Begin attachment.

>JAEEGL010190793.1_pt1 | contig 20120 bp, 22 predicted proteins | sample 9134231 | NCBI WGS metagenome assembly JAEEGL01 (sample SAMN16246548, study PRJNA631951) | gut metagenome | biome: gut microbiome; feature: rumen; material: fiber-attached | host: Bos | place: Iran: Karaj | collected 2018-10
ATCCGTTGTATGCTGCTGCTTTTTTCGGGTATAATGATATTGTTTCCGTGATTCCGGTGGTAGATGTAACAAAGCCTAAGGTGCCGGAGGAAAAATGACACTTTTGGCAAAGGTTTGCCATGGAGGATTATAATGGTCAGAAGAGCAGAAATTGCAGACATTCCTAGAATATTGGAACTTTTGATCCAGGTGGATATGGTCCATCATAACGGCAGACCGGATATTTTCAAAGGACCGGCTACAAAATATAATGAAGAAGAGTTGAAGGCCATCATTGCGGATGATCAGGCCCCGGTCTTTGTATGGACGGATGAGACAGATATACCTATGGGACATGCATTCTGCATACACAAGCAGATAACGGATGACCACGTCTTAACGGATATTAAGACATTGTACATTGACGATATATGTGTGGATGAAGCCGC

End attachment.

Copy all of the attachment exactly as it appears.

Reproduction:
>JAEEGL010190793.1_pt1 | contig 20120 bp, 22 predicted proteins | sample 9134231 | NCBI WGS metagenome assembly JAEEGL01 (sample SAMN16246548, study PRJNA631951) | gut metagenome | biome: gut microbiome; feature: rumen; material: fiber-attached | host: Bos | place: Iran: Karaj | collected 2018-10
ATCCGTTGTATGCTGCTGCTTTTTTCGGGTATAATGATATTGTTTCCGTGATTCCGGTGGTAGATGTAACAAAGCCTAAGGTGCCGGAGGAAAAATGACACTTTTGGCAAAGGTTTGCCATGGAGGATTATAATGGTCAGAAGAGCAGAAATTGCAGACATTCCTAGAATATTGGAACTTTTGATCCAGGTGGATATGGTCCATCATAACGGCAGACCGGATATTTTCAAAGGACCGGCTACAAAATATAATGAAGAAGAGTTGAAGGCCATCATTGCGGATGATCAGGCCCCGGTCTTTGTATGGACGGATGAGACAGATATACCTATGGGACATGCATTCTGCATACACAAGCAGATAACGGATGACCACGTCTTAACGGATATTAAGACATTGTACATTGACGATATATGTGTGGATGAAGCCGC